Regional Crop Update: August 5 - August 11, 2020

August 12, 2020 12:32 AM
Blog Post

While some rainfall has come to the droughty areas of the state, drought intensified to D3 (extreme) drought in parts of central and west central Iowa. Unfortunately, a large swath of the state is now facing devastating infrastructure and crop damage after the August 10 Midwest Derecho. Our thoughts are with all Iowans as they work to assess and recover from damage. Other issues noted by field agronomists prior to August 10 include fast maturing crops, twospotted spider mites, spotty foliar diseases, a general tapering off of some insect pests, and continued concerns about off-target dicamba movement. Read on for more specifics for what’s happening in different regions across the state.

Northwest Iowa

Joel DeJong (Region 1): “In the NW corner of Iowa – received nice rainfall in the past week in about the southern half of the area I serve. The north half had a few tenths. We missed most of the severe wind damage, and feel for those who didn’t miss it. Lack of moisture remains an issue in much of the area, tip back very prominent, and it seems maturity of plants in the driest areas is speeding along quicker than I like to see. Spider mites are rather common, but soybean aphid numbers, although present in more fields, seem to be staying below thresholds in most fields. The waterhemp misses are becoming more visible in soybean fields, too."

Twospotted spider mites and eggs on soybean leaf
Twospotted spider mites and eggs on a soybean leaf. Photo by Meaghan Anderson.

Paul Kassel (Region 2): “Corn and soybean crops continue to deal with dry soil conditions across much of the area. Parts of Sac county are now classified as D3/Extreme drought. Also, parts of Buena Vista, Pocahontas, Clay and Palo Alto are dealing with D2/severe drought. Some rainfall amounts of 0.5 to 1.0 inch have occurred in parts of Kossuth, Hancock and Winnebago counties recently. Crop development also appears to be progressing rapidly as corn approaches the dent stage. There are soybean fields that are approaching the full bean/R6 stage of development. The amount of time from R6 stage until R7/early maturity stage is around 20 days. Insect pest problems have been low so far. Farmers and applicators are encouraged to check soybean fields for soybean aphid development. Soybean aphid levels have been light so far. The risk of damage from soybean aphid is reduced once the soybean crop reaches the R6 stage."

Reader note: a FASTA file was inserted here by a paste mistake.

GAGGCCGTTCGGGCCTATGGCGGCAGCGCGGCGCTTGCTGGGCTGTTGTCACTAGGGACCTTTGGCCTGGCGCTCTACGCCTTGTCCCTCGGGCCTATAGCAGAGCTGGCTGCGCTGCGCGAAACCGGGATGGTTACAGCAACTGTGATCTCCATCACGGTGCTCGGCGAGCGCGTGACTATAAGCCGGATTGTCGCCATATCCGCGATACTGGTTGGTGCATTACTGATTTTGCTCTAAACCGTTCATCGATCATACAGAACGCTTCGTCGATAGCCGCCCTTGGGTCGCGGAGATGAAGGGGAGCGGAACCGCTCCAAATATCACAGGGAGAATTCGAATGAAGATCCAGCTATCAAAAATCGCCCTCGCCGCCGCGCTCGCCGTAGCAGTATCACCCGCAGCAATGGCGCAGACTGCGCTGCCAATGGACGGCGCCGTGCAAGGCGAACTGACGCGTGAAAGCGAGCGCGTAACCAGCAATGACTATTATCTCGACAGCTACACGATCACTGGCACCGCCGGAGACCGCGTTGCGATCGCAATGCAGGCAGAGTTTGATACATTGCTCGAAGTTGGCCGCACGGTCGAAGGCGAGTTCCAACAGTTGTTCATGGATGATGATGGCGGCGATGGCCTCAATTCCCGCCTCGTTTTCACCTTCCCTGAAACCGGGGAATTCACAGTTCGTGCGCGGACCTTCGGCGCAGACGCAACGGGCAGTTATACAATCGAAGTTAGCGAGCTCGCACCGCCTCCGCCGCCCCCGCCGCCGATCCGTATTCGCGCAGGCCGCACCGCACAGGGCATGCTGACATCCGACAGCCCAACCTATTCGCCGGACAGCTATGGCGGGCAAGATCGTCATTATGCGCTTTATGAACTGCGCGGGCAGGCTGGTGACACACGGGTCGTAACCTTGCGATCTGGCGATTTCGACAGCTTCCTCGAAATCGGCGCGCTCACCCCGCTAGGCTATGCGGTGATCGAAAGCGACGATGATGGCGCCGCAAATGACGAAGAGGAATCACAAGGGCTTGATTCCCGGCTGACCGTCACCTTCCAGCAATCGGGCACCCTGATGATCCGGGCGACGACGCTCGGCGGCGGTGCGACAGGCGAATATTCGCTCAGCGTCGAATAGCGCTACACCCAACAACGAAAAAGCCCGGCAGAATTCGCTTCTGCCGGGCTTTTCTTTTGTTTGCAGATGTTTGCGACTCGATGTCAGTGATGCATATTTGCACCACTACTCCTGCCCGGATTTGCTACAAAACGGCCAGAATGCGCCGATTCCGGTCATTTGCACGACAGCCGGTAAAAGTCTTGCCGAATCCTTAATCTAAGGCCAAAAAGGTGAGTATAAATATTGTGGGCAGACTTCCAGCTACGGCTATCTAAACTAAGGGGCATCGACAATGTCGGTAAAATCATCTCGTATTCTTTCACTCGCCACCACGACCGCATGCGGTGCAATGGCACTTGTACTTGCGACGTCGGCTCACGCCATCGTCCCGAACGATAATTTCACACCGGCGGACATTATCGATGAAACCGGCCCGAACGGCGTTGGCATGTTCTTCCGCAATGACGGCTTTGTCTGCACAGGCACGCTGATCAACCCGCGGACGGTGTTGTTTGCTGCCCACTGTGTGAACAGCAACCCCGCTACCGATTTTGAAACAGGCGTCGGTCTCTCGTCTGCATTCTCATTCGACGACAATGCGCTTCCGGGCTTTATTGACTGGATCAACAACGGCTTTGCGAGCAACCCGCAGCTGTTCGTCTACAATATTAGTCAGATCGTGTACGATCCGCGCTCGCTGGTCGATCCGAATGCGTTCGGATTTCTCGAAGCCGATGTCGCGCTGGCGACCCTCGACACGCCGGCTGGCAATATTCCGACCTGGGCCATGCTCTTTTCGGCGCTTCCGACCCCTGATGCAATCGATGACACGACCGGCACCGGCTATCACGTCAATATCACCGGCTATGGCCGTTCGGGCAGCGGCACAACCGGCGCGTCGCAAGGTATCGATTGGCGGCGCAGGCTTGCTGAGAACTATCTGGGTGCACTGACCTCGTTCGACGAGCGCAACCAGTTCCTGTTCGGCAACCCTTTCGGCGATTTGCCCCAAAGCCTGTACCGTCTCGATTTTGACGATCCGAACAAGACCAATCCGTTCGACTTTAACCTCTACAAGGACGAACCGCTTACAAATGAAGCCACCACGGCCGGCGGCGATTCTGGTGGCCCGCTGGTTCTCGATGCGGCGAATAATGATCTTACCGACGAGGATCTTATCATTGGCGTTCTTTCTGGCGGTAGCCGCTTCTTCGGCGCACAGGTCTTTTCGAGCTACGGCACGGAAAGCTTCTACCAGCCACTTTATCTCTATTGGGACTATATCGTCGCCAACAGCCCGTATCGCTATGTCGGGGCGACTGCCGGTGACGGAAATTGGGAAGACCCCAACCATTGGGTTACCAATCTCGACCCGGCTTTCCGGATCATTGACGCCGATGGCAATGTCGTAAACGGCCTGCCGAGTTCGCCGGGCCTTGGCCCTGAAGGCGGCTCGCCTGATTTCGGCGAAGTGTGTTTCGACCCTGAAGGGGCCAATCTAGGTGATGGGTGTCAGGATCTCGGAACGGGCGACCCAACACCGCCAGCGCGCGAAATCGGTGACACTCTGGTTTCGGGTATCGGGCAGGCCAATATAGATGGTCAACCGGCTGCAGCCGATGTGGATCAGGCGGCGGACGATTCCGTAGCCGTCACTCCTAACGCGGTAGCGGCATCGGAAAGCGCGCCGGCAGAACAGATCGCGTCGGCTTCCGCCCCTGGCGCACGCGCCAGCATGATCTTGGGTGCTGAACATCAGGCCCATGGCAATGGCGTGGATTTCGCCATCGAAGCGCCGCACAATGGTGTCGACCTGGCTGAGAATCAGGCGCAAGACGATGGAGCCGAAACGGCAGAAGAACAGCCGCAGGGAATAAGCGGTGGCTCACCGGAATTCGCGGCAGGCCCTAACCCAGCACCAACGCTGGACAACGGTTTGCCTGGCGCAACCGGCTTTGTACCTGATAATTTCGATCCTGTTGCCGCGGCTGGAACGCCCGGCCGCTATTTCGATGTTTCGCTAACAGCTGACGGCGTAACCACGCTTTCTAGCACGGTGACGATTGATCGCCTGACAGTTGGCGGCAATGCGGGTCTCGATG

Drought meeting in Sac County
Farm program discussion at the August 6 drought meeting in Sac County. Photo by Paul Kassel.

North Central Iowa

Angie Rieck-Hinz (Region 3): “Rains continue to be spotty, but nearly every reporting station across my 9 counties reported some rain during the week of August 3 through August 10. Rainfall ranged from 0.18 inches at Rockwell City to 1.13 inches at Fort Dodge. Eldora and Hampton continue to see only about 20 to 25% of their average rainfall for this time of year. Rainfall reports for the storm that pushed through on August 10 are so varied that I don’t think it will do much to alleviate our drought concerns in the more severely impacted areas. Corn is mostly R4-R5. There continues to be little disease pressure in the majority of fields. Soybeans are R5.5 to R6. I have seen some frogeye leaf spot, but at low levels. I was in Rockwell City when the August 10 storm hit. A crop tour after the storm with a local farmer and seed dealer showed there was leaning corn and tattered beans in scattered places. I tracked this on my way home with scattered crop damage in southern Webster and Hamilton counties. I live in northern Story county and once you get east of the interstate 35, there are numerous acres of flattened corn, tattered and lodged beans and missing grain bins, plus a lot of structural damage."

Droughty areas in soybean field
Droughty soybeans showing up on the isolated areas of Flagler sandy loam soil in Story County. Photo by Angie Rieck-Hinz.

Northeast Iowa